Growing Spinach

Jul 16th, 2011 | By | Category: fall, Grow Something, winter

I’m strong to the finish when I eats me spinach I’m Popeye the sailor man! ~Popeye (the Sailor Man)

Spinach, Photo: Flickr, katerha

Spinach, Photo: Flickr, katerha

If you have your heart set on growing spinach—either flat leafed or crinkled (savoyed)—so you can be big and strong like Popeye the Sailor Man, then plant this cool season annual when it’s…well…cool outside. Actual planting dates vary depending on where you live.

Here’s what doesn’t vary: You may direct seed this tasty and healthy green into the garden when the soil temperature is at least 35°F. The optimal range for germination is 45° to 75°F with 70°F being the sweet spot. Folks living in colder climes may wish to start seeds indoors about 6 to 8 weeks before the last freeze date putting them into the garden. As long as the seedlings have two true leaves when transplanted, they have a fighting chance.

Ready for prime time: Speaking of a fighting chance, consider “priming” the seeds before planting. This jump-starts the germination process. To prime spinach seeds, soak them in filtered water (chlorine in tap water can inhibit germination) overnight or up to 24 hours. This hydrates the seed and stirs the life within. You are not trying to sprout them. Remove the seeds from the water after their soak, and spread them out on a towel to absorb excess moisture. At this point you can plant them or store them in a covered jar for one to two days in the refrigerator before planting. Spinach seeds that have been primed, once planted, will germinate in half the time of none primed seeds.

Plant succession crops of spinach every 2 to 3 weeks.

Once the soil temperature reaches 85°F, spinach will bolt or go to seed. At this point you’ll want to harvest what you can and compost the rest and then wait until it gets cool again to plant. Or, you can try a spinach alternative like Malabar or New Zealand Spinach, which can take the heat.

Site: Spinach likes its soil the way some men like their women—rich and loose. Plant spinach in well-drained soil that’s rich in organic matter. Spinach can be persnickety, as it is one of the only vegetables that insist on a nearly neutral pH, which in this case is 6.0 to 6.8. Grow spinach in full sun or if you live in Texas as I do, or another blazingly hot and sunny locale, it can take partial shade, and may demand it.

How to plant: Plant spinach seed 1/2- inch deep and 2 to 4 inches apart; if you are planting in rows, put nine inches between them. Once they sprout, thin to the strongest plants and throw the culls into a salad or stir fry. However, if you prefer the Square Foot gardening method, you can grow nine plants in one square foot. You can also grow spinach in containers if you wish. Because the plant is shallow-rooted, you won’t need a deep pot. You can grow them in one of those long rectangular planters or window boxes very nicely. If you do grow in containers, you have to monitor water and heat more closely as containers dry out faster than soil and they heat up faster, too.

Water and feeding: Consistency is critical to a good crop of spinach. Keep the soil evenly moist. This is where having a timed drip irrigation system comes in very handy. Drip irrigation will also keep soil from splashing muddy water onto the leaves, thus reducing potential pathogen problems. Cleaner leaves means it’s easier to prep them before eating easier, too. Spinach isn’t a greedy feeder. Once a month during the growing season water this vegetable with compost tea, or simply side dress with aged compost about mid-season.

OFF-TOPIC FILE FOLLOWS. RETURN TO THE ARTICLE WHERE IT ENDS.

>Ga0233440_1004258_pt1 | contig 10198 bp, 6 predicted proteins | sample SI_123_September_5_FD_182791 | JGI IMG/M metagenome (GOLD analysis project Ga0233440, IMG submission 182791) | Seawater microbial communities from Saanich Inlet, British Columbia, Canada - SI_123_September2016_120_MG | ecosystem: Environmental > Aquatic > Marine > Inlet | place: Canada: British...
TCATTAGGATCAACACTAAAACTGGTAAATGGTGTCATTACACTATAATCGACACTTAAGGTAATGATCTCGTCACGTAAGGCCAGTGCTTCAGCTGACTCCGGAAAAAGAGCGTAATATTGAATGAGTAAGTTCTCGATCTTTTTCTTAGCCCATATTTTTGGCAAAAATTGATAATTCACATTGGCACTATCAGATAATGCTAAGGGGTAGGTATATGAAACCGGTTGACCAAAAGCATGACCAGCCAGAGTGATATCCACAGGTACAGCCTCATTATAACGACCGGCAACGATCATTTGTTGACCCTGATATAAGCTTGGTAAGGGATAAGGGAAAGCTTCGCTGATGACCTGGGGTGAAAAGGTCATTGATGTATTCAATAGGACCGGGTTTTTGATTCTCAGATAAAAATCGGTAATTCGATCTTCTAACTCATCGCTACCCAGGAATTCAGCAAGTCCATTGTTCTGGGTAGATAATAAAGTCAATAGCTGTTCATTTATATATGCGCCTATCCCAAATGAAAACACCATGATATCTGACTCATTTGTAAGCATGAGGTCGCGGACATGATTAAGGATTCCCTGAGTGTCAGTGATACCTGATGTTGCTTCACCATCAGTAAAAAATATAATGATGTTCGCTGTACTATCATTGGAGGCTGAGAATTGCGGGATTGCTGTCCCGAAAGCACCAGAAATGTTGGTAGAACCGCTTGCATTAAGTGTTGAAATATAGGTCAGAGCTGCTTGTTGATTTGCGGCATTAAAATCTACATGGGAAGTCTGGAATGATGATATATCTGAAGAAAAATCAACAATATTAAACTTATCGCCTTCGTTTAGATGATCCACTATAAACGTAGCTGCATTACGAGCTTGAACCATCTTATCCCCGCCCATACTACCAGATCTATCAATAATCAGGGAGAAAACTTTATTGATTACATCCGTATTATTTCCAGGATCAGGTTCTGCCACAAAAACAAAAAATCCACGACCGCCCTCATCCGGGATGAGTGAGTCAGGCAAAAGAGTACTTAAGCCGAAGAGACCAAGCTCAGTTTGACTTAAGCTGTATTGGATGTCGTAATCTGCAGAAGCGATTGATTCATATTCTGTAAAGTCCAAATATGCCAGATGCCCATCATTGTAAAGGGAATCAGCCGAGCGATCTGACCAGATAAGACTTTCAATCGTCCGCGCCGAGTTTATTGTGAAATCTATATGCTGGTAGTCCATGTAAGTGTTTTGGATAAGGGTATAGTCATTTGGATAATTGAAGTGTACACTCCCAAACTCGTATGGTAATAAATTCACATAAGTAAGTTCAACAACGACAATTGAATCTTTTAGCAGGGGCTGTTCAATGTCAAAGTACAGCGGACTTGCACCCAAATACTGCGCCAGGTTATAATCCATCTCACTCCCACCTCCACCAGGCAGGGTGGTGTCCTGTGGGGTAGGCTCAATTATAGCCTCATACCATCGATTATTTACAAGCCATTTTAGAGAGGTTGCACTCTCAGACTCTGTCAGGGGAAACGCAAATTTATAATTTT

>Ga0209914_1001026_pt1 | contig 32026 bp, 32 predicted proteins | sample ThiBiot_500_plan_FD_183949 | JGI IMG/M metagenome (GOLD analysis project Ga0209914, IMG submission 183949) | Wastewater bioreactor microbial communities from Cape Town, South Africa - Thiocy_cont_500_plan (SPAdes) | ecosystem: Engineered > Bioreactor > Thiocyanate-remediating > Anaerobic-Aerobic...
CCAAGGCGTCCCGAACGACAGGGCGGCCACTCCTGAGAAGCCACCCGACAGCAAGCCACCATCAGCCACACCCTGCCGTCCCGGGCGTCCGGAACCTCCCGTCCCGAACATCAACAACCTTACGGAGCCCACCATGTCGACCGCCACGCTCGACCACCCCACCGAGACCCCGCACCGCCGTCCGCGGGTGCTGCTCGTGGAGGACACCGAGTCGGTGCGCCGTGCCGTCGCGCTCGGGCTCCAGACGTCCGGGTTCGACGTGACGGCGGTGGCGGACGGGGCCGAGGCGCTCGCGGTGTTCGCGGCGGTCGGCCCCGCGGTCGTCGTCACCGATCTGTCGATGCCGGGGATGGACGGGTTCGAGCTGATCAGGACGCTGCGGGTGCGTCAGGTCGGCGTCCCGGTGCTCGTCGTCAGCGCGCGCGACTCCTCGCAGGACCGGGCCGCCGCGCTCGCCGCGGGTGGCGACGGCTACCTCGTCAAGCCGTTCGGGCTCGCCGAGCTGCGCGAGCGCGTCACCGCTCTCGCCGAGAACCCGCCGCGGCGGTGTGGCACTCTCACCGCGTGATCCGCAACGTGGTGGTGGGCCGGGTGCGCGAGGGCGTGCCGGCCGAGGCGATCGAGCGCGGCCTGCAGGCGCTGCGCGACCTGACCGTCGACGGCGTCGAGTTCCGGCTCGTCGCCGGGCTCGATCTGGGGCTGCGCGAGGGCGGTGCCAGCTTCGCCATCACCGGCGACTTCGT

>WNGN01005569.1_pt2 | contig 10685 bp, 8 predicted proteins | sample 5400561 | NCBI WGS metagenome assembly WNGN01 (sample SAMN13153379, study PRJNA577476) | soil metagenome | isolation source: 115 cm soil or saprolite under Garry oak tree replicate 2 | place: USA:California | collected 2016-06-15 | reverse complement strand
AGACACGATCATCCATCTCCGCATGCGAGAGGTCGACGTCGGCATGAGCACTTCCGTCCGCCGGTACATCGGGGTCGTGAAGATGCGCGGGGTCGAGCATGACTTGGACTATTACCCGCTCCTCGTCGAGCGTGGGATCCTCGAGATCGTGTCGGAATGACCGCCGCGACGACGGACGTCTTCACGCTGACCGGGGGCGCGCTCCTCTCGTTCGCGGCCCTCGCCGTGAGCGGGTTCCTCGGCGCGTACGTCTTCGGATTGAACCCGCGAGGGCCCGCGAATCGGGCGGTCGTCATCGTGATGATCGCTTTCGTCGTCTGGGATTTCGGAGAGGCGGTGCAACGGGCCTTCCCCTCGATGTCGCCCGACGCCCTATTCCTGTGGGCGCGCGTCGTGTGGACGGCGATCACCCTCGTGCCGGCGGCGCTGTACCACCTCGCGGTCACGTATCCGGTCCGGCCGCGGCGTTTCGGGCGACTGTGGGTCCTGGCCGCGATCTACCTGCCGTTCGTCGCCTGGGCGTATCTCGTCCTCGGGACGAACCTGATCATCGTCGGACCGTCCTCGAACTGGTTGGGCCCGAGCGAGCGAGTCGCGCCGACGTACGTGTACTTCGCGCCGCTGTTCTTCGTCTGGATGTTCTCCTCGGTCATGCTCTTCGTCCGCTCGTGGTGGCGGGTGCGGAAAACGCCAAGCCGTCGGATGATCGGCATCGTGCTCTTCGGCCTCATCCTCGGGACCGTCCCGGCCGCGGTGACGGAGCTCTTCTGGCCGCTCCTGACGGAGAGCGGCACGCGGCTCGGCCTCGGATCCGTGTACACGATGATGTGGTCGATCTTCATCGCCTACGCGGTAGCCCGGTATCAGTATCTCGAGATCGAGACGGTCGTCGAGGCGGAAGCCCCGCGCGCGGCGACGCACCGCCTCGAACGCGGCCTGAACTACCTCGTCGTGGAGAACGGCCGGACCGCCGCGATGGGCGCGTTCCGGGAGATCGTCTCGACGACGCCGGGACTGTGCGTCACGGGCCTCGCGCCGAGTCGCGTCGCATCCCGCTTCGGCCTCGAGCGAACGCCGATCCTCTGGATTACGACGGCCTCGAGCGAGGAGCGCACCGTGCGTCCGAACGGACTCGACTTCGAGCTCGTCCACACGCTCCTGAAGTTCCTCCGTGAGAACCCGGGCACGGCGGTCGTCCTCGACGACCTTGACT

Maintenance: Vegetables perform better when you keep weeds out of the bed. If your spinach bed has weedy invaders, don’t pull them up; cut them to the soil level. Why? Spinach roots are shallow, and if you start yanking weeds from around your plants you could damage your crop’s roots.

Garden Pests: Your kids may not like spinach, but aphids sure do. Aphids are small soft-bodied pests that congregate in large numbers on the undersides of leaves and suck the life out of your plants, leaving behind distorted foliage and a sticky substance called honeydew, which can encourage the growth of sooty mold. Use insecticidal soap on these invaders or—better yet—bring in beneficial insects like ladybugs to do the killing for you. Not very ladylike, but someone’s got to do it.

Diseases: Spinach, like vehicles in the upper Midwest, is susceptible to rust. Keep the garden clean of debris. Remove and destroy diseased plants.

Harvest: You can begin harvesting spinach at any time, but generally the leaves are mature and ready for harvest 40 to 52 days after sowing. Cut, don’t pull or twist the leaves from the plant, or you could dislodge them from the soil. With garden shears of a very sharp knife, you can cut a spinach plant about 3 inches above the soil, and they will grow on for a second harvest. Wash spinach thoroughly to eliminate the grit that sometimes sticks to crinkled leaves.

Storing and preserving: Spinach will maintain good flavor and texture for up to a week in the refrigerator. You can freeze blanched spinach, can or even dry the leaves.

Using Spinach: Spinach can be eaten raw or cooked. Wash the leaves by soaking them in a large bowl of water to remove any dirt or grit that may be on the leaves; swish the leaves around in the bowl and the debris will sink to the bottom. If the spinach is particularly gritty you may need to dump the water and rise again. Use leaves whole or as a chiffonade. When adding to cooked dishes, do so late in the cooking process.

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